What Impact Would Scoring 24 Swimmers at NCAAs Have on Results?

We floated an idea to score NCAA championships to 24 places earlier this month. Several depth-based teams, such as Indiana’s women’s squad recently upset Michigan’s team that should fare far better . While the majority (60%) of SwimSwam readers opposed the idea, it did have some significant support.

Right now, college swimming has basically three formats which can favor different types of teams: dual meets, which the CSCAA ranks in their strength rankings; conference championships, some of which are scored to 24 places such as Big 10s; and NCAA nationals, which is scored to 16 places. The idea was that in scoring to 24 places, teams that were capable of winning power championships in the power five conferences would

To give an idea of what differences scoring NCAA championships to 24 place would make, we re-scored last year’s NCAA DI Men’s and Women’s championships. Shown below is the re-scored 2018 NCAAs along with the team’s previous scores and the previous places and the change in place for that team.

2018 Women

Team New Place New Score Old Place Old Score Place Change
Stanford 1 1082 1 593 0
California 2 652.5 2 373 0
Texas A&M 3 652 3 299 0
Michigan 4 581.5 4 267 0
Texas 5 519 6 221.5 1
Tennessee 6 461 7 180.5 1
Louisville 7 451 5 232 -2
Southern Cali 8 371.5 12 127 4
Virginia 9 364.5 9 161 0
Indiana 10 359 8 169 -2
Ohio St 11 327.5 13 123 2
Minnesota 12 333 10 157 -2
Georgia 13 328.5 11 135 -2
Auburn 14 321 16 82.5 2
Kentucky 15 249 14 97 -1
NC State 16 236 18 70 2
Missouri 17 232 15 86 -2
Wisconsin 18 197 17 78 -1
Arizona 19 162 20 46 1
UNC 20 118 25 32 5
UCLA 21 103 26 31 5
Alabama 22 85.5 30 23 8
Virginia Tech 23 76 33 14 10
Florida St 24 68 42 3 18
Penn St 25 54 29 26 4

2018 Men

Team New Place New Score Old Place Old Score Place Change
 California 1 882.5 2 437 1
 Texas 2 876 1 449 -1
 Indiana 3 786 3 422 0
 NC State 4 693 4 385 0
 Florida 5 618 5 347 0
 USC 6 510.5 6 253 0
 Stanford 7 469 7 205 0
 Michigan 8 461.5 8 168.5 0
 Louisville 9 380 9 156 0
 Georgia 10 325.5 10 129 0
 Tennessee 11 307.5 11 123 0
 Auburn 12 266 12 98.5 0
 Alabama 13 228 13 95 0
 Texas A&M 14 219 14 75 0
 Arizona 15 196 16 64 1
 Minnesota 16 189.5 15 67 -1
 Harvard 17 187 18 58 1
 Virginia 18 175 29 19 11
 Arizona St 19 161 20 45 1
 South Carolina 20 159 17 60 -3
 Ohio State 21 148.5 28 25 7
 Notre Dame 22 130 23 29 1
 Missouri 23 118 23 29 0
 Purdue 24 108 19 54 -5
 Florida St 25 104 21 42 -4

As it turns out, the top teams are basically the same. Where more of the differences lie are in the middle-tier teams. There is huge gap between placing top five at NCAAs and placing in the 25-5 range. A team can sneak into the top 10 at NCAAs with 4-5 really fast swimmers and a few relays that can make finals. But any team with a realistic shot at winning nationals will have at least 10-15 swimmers all scoring individually, which is really hard! So those teams benefit relatively little from having an additional eight swimmers score. Florida St. for example, the 42nd place team at Women’s NCAAs in 2018 moved up 19 spots scoring 24 deep since they had quite a few swimmers and divers right on the cusp of scoring. However, the overall change in terms of finishing position for most teams is relatively minor.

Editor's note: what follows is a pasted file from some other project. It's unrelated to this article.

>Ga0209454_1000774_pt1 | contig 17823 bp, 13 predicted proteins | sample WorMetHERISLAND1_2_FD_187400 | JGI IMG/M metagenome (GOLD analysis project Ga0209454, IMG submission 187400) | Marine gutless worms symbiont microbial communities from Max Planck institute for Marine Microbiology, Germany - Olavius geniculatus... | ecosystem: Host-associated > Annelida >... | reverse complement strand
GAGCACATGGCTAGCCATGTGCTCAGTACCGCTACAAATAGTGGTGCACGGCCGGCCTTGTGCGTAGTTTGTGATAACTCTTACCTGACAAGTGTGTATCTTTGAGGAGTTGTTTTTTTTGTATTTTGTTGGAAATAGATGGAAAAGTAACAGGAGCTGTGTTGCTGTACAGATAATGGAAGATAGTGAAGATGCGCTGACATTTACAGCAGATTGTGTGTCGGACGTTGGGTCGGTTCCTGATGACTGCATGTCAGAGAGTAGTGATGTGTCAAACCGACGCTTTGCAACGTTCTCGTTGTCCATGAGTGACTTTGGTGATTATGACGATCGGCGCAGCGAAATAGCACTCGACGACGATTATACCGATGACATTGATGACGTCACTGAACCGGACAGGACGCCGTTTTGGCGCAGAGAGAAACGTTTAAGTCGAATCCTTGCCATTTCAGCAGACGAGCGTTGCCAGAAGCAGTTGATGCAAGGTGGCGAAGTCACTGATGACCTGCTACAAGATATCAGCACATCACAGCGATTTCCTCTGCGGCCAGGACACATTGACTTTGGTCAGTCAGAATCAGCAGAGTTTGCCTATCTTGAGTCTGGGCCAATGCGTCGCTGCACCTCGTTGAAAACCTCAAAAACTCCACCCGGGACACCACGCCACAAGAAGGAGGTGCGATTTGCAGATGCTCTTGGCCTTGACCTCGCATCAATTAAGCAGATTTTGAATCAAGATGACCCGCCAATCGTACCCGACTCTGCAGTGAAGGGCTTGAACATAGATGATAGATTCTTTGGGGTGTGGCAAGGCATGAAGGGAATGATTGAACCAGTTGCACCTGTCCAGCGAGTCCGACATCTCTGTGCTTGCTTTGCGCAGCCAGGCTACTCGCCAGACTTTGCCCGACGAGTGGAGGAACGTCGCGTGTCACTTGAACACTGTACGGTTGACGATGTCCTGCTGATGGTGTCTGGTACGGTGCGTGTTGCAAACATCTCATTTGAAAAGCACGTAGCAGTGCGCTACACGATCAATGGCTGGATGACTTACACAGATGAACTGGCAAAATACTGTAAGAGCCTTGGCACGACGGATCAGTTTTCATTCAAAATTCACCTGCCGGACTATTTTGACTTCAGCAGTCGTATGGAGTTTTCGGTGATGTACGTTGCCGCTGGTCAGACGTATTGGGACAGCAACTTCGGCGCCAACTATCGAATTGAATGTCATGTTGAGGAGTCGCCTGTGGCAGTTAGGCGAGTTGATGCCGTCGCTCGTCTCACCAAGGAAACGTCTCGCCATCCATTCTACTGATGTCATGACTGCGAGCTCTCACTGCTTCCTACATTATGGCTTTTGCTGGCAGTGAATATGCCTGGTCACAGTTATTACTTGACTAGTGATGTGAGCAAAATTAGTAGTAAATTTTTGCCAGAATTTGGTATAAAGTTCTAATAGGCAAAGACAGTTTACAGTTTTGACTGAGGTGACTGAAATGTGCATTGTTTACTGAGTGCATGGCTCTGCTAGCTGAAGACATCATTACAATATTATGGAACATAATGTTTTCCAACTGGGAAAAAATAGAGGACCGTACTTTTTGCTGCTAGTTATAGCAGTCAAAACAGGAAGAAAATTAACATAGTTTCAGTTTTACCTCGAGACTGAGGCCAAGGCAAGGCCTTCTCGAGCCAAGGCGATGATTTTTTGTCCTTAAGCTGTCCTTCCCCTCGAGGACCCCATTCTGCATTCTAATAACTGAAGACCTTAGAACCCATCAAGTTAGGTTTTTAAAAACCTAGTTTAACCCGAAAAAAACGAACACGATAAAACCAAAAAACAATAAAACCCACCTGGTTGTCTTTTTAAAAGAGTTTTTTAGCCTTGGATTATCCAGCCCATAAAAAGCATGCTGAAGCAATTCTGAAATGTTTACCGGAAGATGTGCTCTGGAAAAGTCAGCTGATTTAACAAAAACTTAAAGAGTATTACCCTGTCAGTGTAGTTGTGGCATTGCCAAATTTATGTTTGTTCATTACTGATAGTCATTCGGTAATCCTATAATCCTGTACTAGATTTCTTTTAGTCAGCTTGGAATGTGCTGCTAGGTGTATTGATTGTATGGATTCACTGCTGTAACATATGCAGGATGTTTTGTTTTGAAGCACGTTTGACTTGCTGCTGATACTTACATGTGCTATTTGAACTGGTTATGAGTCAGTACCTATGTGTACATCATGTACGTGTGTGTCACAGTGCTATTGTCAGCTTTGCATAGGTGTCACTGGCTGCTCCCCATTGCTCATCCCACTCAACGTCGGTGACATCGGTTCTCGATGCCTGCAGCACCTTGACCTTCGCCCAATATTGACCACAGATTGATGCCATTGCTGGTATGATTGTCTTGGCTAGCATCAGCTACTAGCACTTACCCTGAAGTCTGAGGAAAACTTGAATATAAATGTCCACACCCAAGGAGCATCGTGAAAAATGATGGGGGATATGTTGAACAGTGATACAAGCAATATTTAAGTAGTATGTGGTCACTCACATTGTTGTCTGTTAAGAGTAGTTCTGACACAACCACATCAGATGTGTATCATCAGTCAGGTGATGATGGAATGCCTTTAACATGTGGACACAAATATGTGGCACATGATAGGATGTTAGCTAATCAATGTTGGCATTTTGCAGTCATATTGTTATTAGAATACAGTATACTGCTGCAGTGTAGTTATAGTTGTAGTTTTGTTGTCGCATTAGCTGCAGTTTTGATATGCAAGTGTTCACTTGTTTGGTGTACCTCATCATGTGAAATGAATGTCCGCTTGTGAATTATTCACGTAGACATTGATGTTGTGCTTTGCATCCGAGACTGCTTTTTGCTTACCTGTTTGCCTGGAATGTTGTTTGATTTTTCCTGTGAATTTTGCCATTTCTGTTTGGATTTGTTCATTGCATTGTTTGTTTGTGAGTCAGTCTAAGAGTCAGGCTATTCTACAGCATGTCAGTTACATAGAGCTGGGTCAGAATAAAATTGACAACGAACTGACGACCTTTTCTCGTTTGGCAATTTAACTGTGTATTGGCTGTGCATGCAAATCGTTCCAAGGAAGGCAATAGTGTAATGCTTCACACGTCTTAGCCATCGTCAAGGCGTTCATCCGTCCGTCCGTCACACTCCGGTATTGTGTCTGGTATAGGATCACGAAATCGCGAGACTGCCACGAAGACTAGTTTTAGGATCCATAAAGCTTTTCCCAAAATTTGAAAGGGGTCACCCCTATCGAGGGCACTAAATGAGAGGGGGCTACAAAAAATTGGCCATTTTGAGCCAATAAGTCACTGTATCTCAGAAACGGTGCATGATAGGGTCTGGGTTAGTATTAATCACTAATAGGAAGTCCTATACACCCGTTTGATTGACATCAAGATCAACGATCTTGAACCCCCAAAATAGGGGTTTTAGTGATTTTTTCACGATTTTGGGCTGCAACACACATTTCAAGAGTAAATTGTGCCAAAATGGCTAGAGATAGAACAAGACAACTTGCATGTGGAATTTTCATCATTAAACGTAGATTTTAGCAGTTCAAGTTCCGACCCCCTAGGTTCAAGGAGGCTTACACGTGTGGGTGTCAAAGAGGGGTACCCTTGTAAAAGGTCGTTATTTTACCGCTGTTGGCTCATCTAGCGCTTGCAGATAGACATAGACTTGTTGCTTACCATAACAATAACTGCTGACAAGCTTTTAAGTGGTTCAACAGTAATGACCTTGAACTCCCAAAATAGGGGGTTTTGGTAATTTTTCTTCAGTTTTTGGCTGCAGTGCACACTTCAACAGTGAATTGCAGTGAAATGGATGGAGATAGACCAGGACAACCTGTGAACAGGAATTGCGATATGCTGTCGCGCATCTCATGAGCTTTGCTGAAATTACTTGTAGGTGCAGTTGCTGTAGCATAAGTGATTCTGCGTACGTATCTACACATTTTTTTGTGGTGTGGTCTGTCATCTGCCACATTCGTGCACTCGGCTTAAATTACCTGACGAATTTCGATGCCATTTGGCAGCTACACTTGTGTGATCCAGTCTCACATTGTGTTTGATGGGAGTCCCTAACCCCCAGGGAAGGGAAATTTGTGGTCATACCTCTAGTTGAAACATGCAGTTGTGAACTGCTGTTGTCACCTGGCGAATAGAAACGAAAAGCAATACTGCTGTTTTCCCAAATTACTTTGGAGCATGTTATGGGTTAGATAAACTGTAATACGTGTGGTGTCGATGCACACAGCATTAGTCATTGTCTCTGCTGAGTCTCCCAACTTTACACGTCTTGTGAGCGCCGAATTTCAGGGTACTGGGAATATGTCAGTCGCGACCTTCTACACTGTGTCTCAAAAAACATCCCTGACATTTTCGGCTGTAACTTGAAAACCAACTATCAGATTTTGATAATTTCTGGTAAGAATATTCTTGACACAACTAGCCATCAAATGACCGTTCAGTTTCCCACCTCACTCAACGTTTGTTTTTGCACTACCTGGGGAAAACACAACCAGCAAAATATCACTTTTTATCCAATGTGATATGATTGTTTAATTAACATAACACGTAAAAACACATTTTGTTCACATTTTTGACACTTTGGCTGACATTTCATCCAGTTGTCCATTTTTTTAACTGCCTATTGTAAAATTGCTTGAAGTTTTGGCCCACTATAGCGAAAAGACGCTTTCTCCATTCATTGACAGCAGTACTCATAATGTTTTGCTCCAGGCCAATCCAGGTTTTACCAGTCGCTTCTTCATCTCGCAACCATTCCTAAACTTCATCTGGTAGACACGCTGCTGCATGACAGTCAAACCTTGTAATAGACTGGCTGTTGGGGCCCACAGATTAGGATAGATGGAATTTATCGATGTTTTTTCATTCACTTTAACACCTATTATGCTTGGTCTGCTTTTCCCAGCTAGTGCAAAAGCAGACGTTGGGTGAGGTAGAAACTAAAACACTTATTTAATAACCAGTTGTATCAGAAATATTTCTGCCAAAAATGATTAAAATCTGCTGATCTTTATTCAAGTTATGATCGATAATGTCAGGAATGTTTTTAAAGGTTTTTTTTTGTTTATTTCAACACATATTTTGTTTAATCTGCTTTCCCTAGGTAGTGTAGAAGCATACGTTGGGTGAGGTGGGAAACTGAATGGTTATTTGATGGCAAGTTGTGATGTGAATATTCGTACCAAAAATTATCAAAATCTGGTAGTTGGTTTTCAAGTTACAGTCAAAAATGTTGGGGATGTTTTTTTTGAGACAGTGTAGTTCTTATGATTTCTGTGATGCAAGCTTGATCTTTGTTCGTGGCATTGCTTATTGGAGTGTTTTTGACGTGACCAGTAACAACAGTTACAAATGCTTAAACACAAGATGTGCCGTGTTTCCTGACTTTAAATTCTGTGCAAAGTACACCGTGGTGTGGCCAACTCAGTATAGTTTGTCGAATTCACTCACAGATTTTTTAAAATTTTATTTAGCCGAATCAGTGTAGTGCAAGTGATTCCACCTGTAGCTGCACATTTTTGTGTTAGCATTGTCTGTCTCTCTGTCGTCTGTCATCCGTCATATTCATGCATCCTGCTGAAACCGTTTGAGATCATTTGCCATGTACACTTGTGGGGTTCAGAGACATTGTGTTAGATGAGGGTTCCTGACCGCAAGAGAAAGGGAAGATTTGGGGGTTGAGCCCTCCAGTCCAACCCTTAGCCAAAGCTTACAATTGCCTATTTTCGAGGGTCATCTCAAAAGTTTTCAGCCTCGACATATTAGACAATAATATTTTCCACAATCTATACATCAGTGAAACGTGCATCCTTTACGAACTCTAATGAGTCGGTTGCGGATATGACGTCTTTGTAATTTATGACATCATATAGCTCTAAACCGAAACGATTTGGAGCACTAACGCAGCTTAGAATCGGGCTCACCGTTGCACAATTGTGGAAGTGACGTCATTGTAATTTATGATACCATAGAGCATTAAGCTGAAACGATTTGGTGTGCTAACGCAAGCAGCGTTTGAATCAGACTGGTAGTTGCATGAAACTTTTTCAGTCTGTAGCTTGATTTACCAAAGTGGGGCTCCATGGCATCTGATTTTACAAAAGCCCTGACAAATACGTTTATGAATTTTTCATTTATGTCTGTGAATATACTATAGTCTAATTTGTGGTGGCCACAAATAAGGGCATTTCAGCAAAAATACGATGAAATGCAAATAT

Changing the scoring would have made one big difference on the men’s side: it would have given Cal the title over Texas. This is just as easily described as Cal missing an opportunity in a 12-point meet that was historically close.

Also interesting was that scoring 24 vs. 16 places wouldn’t make a big difference in some of the conference championships that were referenced as motivation for the change. If you re-score 2019 Big Ten Women’s championships to 16 places, Indiana is still the victor over Michigan, this time 1220 to 1159.

Changing nationals to score to 24 places might have some benefits, but it doesn’t look like benefiting depth-heavy teams is one of them. Perhaps its best that NCAA swimming keeps its different formats – swimming tends to be a sport where the underdogs don’t often win – so a few different scoring formats give more teams a chance to shine.

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mike in dallas

. . . .And the winner of NCAA D1 men’s 2019 swimming championships
will be (drum roll, please) TEXAS LONGHORNS!
Interesting post, truly, but reality trumps hypothesis.

Coach ID

How many more schools would score 1 point if NCAA’s were scored to 24 places? Getting on the scoreboard is important to AD’s and sport administrators.

Superfan

And do ADs care of dual meet scores when teams exhibition the last 4 events so the loss “doesn’t look so bad”? Who are you kidding?

Dan

If you have access to the meet backup file this can be answered in 5 min (I don’t have a copy of the back up). I would guess Kevin has a backup or this could take hours to do.

Greg

I’ve been through a sport elimination firsthand and had conversations with AD’s why swimming was eliminated and why another sport was not (wrestling). One of the reasons why wrestling was not eliminated was the chance to be nationally ranked (score at the NCAA’s) and the automatic bids to the NCAA’s via the conference championships. At that time there were 84 D1 NCAA wrestling programs, 72 were represented at the NCAA Championships and 68 scored points. Similar to water polo, basketball and wrestling (and other sports), they made the conscious decision to have automatic bids from conferences to ensure participation, regional interest and sport security, but not necessarily establishing a true national championship with the all of the top ranked wrestlers… Read more »

Human Ambition

This is an IF.

The big teams could also change their lineups with new rules. For example – the “Texas score-16” team might not look the same as the “Texas score-24 team”

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